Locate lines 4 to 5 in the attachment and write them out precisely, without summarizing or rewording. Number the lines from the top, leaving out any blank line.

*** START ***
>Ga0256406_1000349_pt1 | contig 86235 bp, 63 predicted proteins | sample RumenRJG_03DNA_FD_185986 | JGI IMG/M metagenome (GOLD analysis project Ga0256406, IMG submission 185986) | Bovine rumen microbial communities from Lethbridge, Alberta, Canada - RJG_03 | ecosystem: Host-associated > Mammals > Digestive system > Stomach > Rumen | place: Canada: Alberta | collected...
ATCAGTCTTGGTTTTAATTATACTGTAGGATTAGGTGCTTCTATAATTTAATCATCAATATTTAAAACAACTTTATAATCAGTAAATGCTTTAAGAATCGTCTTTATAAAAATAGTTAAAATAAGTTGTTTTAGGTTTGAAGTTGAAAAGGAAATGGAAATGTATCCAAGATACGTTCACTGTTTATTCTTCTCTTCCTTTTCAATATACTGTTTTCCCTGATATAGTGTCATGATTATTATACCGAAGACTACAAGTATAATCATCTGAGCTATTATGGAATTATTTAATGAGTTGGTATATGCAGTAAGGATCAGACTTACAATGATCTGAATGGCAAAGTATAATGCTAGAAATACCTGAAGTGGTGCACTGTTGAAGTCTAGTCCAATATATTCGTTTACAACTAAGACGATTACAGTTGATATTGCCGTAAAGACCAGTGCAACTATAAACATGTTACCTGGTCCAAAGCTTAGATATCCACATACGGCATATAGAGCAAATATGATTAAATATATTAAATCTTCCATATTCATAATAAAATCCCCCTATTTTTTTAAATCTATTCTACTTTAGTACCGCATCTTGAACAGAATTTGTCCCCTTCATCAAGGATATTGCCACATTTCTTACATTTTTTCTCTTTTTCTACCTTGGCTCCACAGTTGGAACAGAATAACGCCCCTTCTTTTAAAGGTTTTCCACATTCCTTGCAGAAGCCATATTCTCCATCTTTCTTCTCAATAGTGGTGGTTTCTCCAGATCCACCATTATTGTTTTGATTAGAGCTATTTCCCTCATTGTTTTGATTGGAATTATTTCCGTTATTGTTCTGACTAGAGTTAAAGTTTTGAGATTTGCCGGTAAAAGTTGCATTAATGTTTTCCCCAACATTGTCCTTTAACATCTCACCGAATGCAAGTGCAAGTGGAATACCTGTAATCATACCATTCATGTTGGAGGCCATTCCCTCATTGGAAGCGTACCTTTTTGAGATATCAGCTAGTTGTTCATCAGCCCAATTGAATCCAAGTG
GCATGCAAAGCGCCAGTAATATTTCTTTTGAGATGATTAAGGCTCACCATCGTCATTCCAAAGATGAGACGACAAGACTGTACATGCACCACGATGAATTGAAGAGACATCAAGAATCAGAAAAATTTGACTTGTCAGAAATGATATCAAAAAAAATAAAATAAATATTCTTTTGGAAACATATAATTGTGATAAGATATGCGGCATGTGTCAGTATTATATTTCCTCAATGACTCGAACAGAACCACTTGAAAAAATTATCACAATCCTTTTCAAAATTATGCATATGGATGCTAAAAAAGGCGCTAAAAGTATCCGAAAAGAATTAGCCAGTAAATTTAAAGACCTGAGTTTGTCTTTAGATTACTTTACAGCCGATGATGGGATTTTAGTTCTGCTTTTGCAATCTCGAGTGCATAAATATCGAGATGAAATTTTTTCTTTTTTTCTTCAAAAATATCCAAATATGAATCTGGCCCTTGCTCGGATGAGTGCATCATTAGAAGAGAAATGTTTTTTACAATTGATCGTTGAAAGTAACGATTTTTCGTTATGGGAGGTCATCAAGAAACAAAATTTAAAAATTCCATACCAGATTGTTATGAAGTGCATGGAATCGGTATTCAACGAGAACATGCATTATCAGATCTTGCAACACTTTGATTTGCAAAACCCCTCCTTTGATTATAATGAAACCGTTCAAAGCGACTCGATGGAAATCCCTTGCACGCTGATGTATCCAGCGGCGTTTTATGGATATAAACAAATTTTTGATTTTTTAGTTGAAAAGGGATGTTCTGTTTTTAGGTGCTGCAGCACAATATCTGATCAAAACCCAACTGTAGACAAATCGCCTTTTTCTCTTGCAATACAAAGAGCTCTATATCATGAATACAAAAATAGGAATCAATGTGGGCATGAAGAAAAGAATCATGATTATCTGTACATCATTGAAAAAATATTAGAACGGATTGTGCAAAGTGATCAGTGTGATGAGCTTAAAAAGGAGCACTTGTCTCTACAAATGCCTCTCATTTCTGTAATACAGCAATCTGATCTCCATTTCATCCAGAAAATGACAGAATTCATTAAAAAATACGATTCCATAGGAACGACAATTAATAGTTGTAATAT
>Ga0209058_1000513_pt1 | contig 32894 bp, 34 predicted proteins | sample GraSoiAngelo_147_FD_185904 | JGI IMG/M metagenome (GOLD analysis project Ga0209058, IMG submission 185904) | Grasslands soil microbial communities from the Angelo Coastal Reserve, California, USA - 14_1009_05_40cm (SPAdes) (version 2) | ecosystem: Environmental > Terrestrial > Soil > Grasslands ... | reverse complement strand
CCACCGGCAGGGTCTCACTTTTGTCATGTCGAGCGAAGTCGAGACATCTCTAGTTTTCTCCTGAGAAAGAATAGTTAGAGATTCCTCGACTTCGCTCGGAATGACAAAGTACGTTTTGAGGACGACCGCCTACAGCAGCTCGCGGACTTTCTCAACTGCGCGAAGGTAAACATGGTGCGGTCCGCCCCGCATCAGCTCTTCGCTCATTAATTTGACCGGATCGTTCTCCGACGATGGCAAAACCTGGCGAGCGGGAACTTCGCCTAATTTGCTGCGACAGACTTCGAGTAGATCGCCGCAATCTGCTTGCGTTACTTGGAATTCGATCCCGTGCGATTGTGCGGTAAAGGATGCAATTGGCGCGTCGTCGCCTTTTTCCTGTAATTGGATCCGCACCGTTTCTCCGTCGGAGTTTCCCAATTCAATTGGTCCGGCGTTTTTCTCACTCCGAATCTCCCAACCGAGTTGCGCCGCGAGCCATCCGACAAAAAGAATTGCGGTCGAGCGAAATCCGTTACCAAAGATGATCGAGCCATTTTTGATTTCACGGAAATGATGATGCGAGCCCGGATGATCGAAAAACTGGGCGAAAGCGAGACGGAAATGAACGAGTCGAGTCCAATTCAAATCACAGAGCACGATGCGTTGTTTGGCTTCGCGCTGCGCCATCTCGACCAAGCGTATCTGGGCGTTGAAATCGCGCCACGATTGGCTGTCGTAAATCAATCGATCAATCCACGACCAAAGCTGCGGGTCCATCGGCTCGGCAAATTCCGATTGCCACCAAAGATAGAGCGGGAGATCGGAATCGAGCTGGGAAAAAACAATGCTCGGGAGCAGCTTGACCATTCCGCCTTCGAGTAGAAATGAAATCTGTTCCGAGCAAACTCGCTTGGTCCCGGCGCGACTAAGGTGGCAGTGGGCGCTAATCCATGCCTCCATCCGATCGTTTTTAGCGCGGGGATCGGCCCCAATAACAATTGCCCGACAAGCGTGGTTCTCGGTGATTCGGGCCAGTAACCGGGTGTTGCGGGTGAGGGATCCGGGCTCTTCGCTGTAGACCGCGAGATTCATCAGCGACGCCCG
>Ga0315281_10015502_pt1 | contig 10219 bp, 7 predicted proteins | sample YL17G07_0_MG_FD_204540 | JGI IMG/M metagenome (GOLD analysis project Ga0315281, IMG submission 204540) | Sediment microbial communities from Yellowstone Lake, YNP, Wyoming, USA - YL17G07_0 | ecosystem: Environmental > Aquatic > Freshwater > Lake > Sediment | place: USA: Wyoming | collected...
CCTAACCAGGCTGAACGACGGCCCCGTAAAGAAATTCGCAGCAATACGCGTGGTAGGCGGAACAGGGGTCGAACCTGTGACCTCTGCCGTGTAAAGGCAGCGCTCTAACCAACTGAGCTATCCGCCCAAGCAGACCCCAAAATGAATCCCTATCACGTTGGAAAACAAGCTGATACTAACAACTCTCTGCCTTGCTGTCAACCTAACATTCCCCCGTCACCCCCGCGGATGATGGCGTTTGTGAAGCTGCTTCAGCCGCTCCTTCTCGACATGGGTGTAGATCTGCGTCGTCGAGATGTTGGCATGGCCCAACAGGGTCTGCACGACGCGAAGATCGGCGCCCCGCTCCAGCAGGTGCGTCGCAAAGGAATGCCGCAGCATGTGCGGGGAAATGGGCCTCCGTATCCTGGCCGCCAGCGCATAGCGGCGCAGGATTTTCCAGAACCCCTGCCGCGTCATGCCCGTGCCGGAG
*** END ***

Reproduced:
>Ga0209058_1000513_pt1 | contig 32894 bp, 34 predicted proteins | sample GraSoiAngelo_147_FD_185904 | JGI IMG/M metagenome (GOLD analysis project Ga0209058, IMG submission 185904) | Grasslands soil microbial communities from the Angelo Coastal Reserve, California, USA - 14_1009_05_40cm (SPAdes) (version 2) | ecosystem: Environmental > Terrestrial > Soil > Grasslands ... | reverse complement strand
CCACCGGCAGGGTCTCACTTTTGTCATGTCGAGCGAAGTCGAGACATCTCTAGTTTTCTCCTGAGAAAGAATAGTTAGAGATTCCTCGACTTCGCTCGGAATGACAAAGTACGTTTTGAGGACGACCGCCTACAGCAGCTCGCGGACTTTCTCAACTGCGCGAAGGTAAACATGGTGCGGTCCGCCCCGCATCAGCTCTTCGCTCATTAATTTGACCGGATCGTTCTCCGACGATGGCAAAACCTGGCGAGCGGGAACTTCGCCTAATTTGCTGCGACAGACTTCGAGTAGATCGCCGCAATCTGCTTGCGTTACTTGGAATTCGATCCCGTGCGATTGTGCGGTAAAGGATGCAATTGGCGCGTCGTCGCCTTTTTCCTGTAATTGGATCCGCACCGTTTCTCCGTCGGAGTTTCCCAATTCAATTGGTCCGGCGTTTTTCTCACTCCGAATCTCCCAACCGAGTTGCGCCGCGAGCCATCCGACAAAAAGAATTGCGGTCGAGCGAAATCCGTTACCAAAGATGATCGAGCCATTTTTGATTTCACGGAAATGATGATGCGAGCCCGGATGATCGAAAAACTGGGCGAAAGCGAGACGGAAATGAACGAGTCGAGTCCAATTCAAATCACAGAGCACGATGCGTTGTTTGGCTTCGCGCTGCGCCATCTCGACCAAGCGTATCTGGGCGTTGAAATCGCGCCACGATTGGCTGTCGTAAATCAATCGATCAATCCACGACCAAAGCTGCGGGTCCATCGGCTCGGCAAATTCCGATTGCCACCAAAGATAGAGCGGGAGATCGGAATCGAGCTGGGAAAAAACAATGCTCGGGAGCAGCTTGACCATTCCGCCTTCGAGTAGAAATGAAATCTGTTCCGAGCAAACTCGCTTGGTCCCGGCGCGACTAAGGTGGCAGTGGGCGCTAATCCATGCCTCCATCCGATCGTTTTTAGCGCGGGGATCGGCCCCAATAACAATTGCCCGACAAGCGTGGTTCTCGGTGATTCGGGCCAGTAACCGGGTGTTGCGGGTGAGGGATCCGGGCTCTTCGCTGTAGACCGCGAGATTCATCAGCGACGCCCG